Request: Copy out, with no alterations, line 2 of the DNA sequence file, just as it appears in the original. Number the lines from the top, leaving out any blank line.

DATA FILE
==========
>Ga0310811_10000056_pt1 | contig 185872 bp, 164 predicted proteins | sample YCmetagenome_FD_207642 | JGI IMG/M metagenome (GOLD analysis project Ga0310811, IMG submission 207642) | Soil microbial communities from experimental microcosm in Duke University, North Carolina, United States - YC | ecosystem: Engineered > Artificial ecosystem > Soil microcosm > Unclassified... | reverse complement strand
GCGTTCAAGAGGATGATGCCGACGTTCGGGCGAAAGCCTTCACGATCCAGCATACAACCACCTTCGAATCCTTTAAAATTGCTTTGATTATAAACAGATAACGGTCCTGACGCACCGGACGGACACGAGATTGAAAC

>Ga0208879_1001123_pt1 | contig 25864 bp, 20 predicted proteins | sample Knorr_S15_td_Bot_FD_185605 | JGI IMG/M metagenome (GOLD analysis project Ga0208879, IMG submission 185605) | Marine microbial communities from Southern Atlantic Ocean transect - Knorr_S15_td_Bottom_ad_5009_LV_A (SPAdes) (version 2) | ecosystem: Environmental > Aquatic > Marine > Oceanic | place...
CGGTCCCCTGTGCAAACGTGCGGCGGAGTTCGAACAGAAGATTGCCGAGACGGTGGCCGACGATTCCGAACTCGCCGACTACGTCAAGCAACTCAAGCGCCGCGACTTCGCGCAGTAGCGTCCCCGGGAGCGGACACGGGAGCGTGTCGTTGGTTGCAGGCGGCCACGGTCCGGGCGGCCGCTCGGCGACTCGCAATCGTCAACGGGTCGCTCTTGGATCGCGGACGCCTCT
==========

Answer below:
GCGTTCAAGAGGATGATGCCGACGTTCGGGCGAAAGCCTTCACGATCCAGCATACAACCACCTTCGAATCCTTTAAAATTGCTTTGATTATAAACAGATAACGGTCCTGACGCACCGGACGGACACGAGATTGAAAC